A group of HWS physics students recently traveled to Wallops Island, Va., to test their research at the Colorado Space Grant Consortium RockSat-C program. At the program, which was part of NASA’s Rocket Week, the group launched their research payload into sub-orbit from NASA’s Wallops Flight Facility using an Orion Sounding Rocket. The rocket launched successfully at 6 a.m. on Thursday, June 25.
RockSat-C is a national program for students to design and build a sounding rocket payload to have launched in a rocket out of Wallops Flight Facility. The program gave Joe Carrock ’17, Christopher Demas ’17, Lisa Ditchek ’15, Duncan Lilley ’17, Jeff Rizza ’16, and Matthew Sanders ’17 an important opportunity to conduct independent aerospace research, which they prepared for under the guidance of Physics Lab Technician Peter Spacher, Ph.D., and Assistant Professor of Physics Ileana Dumitriu.
The year-long research experience culminated on June 25 with the launching of the multimillion-dollar sounding rocket. Ditchek says that after a year spent researching and preparing for the launch, finally being at RockSat-C and watching the payload being integrated onto the rocket was a “surreal” experience.
“For the students, working alongside some of the best engineers in the country at NASA, and designing and building an experiment that they have analyzed and approved for the RockSat-C mission has been an inspirational lesson,” Spacher says.
The team’s road to the RockSat-C program began in May 2014 at the National Student Solar Spectroscopy Competition, where they won the overall grand prize. The students were offered an all-expense paid trip to NASA’s Wallops Flight Center to partake in the RockOn! workshop, the first step in a sequence of aerospace research opportunities offered by the Colorado Space Grant Consortium. At the RockOn! workshop, participants were introduced to many aspects of aerospace science, including building, programming and testing of a scientific payload, as well as project integration with a NASA sounding rocket.
“A group of people have come together from a variety of disciplines to work on something that interests them individually, and because of our mutual efforts we have been selected as one of 10 teams in the entire nation,” Rizza says. “It doesn’t take multimillion-dollar science centers and state-of-the-art equipment to be able to contribute to the scientific body of knowledge. It just takes personal interest and self-motivation. Too often I feel that students at small schools, like ours, don’t believe that opportunities like this exist for them. I hope we can inspire other students to pursue their academic interests, as we are, through extracurricular avenues.”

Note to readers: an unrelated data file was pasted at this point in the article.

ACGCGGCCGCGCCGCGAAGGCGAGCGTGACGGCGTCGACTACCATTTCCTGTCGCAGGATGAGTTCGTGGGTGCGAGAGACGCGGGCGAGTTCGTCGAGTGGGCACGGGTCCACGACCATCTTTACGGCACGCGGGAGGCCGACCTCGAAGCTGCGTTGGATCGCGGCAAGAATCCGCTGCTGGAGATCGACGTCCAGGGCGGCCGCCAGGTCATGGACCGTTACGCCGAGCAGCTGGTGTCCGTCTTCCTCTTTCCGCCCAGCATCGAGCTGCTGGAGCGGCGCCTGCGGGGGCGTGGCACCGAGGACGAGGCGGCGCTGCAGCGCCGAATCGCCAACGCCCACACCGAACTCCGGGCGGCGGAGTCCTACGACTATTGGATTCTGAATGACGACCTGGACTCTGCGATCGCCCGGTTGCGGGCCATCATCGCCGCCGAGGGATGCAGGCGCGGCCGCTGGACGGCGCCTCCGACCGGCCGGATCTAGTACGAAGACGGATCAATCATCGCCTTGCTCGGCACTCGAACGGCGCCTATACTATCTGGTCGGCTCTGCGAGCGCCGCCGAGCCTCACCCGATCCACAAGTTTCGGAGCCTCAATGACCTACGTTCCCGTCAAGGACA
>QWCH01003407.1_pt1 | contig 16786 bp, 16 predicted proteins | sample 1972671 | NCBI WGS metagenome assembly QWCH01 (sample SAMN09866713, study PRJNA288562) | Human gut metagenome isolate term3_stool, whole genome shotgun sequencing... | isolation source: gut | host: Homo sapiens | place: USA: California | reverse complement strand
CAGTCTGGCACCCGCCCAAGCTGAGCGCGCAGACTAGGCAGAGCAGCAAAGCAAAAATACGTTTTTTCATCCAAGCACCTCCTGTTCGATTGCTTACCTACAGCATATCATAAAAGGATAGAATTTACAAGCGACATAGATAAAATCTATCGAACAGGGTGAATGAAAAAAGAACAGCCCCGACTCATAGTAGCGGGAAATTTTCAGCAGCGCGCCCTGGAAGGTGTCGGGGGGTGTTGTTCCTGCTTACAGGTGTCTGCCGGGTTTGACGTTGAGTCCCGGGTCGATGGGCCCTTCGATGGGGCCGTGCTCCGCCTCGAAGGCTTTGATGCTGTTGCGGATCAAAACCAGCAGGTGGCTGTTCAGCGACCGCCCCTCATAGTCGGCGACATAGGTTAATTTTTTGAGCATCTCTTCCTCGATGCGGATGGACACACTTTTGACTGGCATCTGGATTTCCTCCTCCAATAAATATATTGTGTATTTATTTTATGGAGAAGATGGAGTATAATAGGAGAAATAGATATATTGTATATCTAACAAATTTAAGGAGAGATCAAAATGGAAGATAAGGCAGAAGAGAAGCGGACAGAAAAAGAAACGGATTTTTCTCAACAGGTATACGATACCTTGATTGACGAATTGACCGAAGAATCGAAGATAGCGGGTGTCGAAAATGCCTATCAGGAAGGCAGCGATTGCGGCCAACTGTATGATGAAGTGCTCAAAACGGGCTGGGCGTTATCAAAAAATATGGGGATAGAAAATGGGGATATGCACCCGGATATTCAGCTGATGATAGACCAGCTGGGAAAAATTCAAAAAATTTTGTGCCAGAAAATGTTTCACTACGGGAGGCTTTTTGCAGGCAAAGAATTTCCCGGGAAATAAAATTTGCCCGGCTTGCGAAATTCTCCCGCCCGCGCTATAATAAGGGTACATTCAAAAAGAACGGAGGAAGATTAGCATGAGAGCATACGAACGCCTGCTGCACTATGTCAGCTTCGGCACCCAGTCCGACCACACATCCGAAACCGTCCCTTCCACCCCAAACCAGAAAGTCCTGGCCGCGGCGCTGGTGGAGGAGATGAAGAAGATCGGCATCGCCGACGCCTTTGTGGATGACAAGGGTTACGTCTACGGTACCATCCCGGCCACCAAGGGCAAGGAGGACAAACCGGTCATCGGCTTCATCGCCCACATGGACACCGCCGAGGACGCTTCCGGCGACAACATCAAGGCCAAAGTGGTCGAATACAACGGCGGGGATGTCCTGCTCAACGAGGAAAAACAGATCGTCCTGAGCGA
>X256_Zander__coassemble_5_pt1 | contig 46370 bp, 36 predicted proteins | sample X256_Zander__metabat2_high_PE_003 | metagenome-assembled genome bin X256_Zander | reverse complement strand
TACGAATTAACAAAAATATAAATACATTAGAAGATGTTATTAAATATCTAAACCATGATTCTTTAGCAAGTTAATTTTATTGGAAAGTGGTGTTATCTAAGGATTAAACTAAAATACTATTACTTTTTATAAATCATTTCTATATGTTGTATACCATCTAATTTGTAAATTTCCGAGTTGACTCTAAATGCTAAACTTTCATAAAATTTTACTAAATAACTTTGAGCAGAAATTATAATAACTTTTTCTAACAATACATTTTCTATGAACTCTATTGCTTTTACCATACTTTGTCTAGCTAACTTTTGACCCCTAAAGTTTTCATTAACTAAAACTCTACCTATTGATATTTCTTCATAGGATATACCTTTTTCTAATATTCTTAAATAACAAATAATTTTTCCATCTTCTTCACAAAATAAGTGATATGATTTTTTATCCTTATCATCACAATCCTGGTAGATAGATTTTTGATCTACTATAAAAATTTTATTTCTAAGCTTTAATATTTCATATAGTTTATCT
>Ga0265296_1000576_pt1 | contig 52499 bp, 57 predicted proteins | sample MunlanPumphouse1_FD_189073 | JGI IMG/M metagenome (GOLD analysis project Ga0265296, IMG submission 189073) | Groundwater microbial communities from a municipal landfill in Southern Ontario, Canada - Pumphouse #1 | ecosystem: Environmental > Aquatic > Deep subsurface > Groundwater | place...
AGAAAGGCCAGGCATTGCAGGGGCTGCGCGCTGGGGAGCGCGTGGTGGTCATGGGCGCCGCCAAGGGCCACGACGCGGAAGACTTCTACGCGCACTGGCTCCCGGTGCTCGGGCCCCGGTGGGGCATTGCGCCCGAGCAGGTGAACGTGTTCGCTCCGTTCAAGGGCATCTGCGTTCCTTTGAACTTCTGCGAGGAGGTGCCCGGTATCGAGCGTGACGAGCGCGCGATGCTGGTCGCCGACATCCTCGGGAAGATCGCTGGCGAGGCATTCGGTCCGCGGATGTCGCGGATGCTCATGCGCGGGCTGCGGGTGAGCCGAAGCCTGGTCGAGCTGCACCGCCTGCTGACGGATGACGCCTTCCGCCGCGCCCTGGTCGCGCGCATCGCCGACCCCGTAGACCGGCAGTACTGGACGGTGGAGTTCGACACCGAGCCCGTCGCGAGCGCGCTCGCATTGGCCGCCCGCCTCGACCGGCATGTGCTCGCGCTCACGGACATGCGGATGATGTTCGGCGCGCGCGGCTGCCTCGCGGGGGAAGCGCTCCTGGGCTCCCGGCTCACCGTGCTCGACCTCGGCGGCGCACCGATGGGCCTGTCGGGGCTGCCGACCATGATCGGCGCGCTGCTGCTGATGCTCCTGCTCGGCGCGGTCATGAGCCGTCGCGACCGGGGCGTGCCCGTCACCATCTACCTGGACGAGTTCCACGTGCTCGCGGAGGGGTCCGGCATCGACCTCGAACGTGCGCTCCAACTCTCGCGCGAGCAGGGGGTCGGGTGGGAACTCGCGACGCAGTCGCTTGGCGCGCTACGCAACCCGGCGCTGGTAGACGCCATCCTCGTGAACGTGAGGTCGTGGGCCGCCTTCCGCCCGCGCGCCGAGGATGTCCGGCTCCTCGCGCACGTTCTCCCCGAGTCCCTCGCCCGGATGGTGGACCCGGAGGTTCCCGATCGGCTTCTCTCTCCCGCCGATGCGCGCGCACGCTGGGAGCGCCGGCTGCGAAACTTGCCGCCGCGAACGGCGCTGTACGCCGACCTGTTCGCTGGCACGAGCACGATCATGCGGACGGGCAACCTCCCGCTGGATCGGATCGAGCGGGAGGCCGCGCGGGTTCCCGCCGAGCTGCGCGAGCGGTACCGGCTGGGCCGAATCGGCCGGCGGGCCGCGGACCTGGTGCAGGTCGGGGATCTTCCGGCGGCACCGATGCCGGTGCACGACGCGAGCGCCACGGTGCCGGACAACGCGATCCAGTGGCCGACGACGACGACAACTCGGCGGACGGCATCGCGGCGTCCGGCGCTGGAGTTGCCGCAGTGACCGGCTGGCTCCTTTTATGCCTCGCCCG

The workshop sparked the team’s interest in seeking further opportunities with the Colorado Space Grant Consortium. In the fall of 2014, the HWS team members submitted their initial proposal for an aerospace research project to investigate cosmic ray muons, which are subatomic particles. Upon acceptance to compete for space on the rocket, the team prepared a series of intensive proposals outlining their experiment, its scientific grounding, preliminary engineering design and utility of the potential results. In January of 2015, the team was notified that their experiment had been selected to fly in the RockSat-C 2015 mission, making them just one of 10 teams from across the nation to have space reserved on the rocket for their research.
The team’s project intended to gain a better understanding of cosmic ray muons. The project examined a topic of study that had not yet been investigated, and added to the scientific body of knowledge.
For Demas, he says that the project provided him with an outlet to pursue an academic interest outside of his discipline. The project, he says, also has been a tremendous learning experience.
“The caliber and uniqueness of the research will put HWS on the map as not only a great institution for the sciences, but also a place where ground-breaking undergraduate research is supported,” Demas says.
The students joined more than 150 students and faculty from other institutions who participated in NASA’s Rocket Week. The series of events also included a RockOn! program, in which students had three days to produce experiment kits that were launched on the Orion suborbital rocket along with the HWS student’s more complex experiment.
The project was funded partially with grants from the HWS President’s Office and the New York State Space Grant Consortium.